If Cal lands Kentucky transfer Marcus Lee this week, it will come at quite a price.
The roster spot now potentially earmarked for Lee became vacant Tuesday when the Bears’ best perimeter scorer announced he was leaving.
Senior-to-be Jordan Mathews intends to graduate from Cal this summer and play his final college season elsewhere. The 6-foot-3 guard averaged 13.5 points per game last season, shot 41.6 percent from behind the arc and would have been Cal’s leading returning scorer had he opted to come back.
“This decision was not easy but I am incredibly thankful for this experience,” Mathews wrote on Twitter. “The relationships I have developed will last a lifetime. I will always be a Cal Bear and I will forever cherish my time in Berkeley.”
Mathews’ departure is a massive blow to a Cal team that had high expectations next season despite losing its top two scorers from last year’s NCAA tournament team. With Ivan Rabb delaying his NBA dreams for at least one more year, the Bears boast one of college basketball’s top returning big men and seemed to have some capable perimeter talent to complement him.
Without Matthews, Cal’s perimeter shooting becomes a question mark. Jabari Bird is Cal’s only returning player who hit more than 11 threes all of last season, though Columbia graduate transfer Grant Mullins is a proven shooter.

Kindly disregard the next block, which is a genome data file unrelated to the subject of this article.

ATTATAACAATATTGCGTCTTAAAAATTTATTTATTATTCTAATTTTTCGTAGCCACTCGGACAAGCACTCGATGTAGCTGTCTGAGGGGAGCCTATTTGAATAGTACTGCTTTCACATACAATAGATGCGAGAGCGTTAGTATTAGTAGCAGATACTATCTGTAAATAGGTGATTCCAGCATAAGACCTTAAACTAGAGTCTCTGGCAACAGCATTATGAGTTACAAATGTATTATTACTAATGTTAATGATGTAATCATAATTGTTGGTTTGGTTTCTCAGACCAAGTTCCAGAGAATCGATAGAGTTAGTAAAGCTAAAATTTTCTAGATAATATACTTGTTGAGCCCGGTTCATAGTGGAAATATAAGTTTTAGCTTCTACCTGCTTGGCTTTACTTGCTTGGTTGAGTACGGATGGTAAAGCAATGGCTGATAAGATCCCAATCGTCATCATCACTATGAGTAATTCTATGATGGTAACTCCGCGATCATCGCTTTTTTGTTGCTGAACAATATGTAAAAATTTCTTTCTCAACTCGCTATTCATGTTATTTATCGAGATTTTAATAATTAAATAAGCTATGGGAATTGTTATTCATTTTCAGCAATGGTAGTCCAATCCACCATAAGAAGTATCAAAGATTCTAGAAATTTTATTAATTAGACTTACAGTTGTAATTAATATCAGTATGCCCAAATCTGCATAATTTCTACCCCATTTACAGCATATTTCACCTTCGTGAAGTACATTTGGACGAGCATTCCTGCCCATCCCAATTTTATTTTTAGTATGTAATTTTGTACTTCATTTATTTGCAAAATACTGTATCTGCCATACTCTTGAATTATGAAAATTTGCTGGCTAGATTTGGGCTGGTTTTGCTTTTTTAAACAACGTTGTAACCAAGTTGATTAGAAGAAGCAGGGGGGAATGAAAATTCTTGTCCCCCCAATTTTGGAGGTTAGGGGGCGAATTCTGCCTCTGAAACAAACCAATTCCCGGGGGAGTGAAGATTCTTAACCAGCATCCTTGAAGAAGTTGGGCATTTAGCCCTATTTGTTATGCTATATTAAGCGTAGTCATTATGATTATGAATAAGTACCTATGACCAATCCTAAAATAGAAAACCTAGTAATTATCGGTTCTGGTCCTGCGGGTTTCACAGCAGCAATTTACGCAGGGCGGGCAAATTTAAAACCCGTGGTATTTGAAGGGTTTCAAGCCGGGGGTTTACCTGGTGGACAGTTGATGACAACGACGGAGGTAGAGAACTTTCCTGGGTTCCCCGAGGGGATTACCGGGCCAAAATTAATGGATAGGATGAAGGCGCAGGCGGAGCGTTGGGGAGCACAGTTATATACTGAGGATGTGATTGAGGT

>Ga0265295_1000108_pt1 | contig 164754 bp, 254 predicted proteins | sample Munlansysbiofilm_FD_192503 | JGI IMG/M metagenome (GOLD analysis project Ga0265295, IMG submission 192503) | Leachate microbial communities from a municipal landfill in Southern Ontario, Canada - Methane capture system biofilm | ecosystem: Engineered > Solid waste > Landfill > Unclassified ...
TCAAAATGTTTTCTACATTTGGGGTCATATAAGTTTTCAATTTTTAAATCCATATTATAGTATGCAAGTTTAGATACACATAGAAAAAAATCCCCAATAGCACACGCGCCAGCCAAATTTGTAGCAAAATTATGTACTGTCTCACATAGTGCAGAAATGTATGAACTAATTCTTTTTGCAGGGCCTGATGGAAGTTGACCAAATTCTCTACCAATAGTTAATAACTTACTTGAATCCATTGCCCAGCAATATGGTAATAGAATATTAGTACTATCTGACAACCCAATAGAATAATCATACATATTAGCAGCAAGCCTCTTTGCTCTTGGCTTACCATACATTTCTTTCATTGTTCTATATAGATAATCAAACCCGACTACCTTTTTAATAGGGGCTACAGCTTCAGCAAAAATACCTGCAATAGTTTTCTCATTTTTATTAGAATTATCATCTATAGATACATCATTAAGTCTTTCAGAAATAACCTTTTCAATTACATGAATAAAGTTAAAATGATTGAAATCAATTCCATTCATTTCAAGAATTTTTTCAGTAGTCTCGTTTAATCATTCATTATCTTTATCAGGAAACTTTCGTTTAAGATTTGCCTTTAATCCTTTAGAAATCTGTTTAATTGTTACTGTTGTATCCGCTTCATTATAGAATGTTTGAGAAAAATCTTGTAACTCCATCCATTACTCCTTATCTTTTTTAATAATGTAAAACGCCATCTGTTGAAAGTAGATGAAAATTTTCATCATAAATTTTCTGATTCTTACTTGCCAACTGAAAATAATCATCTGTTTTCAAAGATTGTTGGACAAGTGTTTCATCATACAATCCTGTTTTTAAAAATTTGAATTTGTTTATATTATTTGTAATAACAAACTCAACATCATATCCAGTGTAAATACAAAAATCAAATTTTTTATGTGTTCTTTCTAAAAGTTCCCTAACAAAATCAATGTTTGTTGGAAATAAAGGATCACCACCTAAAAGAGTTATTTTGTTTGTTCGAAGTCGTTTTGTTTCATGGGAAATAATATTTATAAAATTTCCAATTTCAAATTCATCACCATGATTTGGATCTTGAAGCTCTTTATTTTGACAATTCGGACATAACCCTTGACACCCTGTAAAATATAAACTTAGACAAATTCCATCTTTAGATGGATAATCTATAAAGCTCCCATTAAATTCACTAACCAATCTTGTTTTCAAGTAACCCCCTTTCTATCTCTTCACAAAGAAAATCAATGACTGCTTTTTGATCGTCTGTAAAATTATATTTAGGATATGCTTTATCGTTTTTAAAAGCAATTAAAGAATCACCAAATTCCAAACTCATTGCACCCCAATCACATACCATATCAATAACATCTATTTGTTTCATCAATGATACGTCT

Cal’s best-case scenario is Rabb becoming a monster, Bird finally taking a long-awaited leap forward, Mullins spacing the floor with his shooting and Sam Singer and Charlie Moore solidifying the point guard position. In that case, it’s conceivable the Bears could finish in the upper half of the Pac-12 and return to the NCAA tournament.
Cal’s worst-case scenario is Bird plateauing further, Mullins not being able to handle the jump from the Ivy League to the Pac-12 and Rabb facing too many double teams to make a consistent impact. In that case, the Bears are a lower-tier Pac-12 team unlikely to sniff the postseason.
As for Mathews’ next destination, CBSSports.com reported that Gonzaga is the early favorite. His outside shooting and ability to space the floor would be an ideal fit for a Zags team with a strong frontcourt and a pair of slashing point guards in its starting backcourt.
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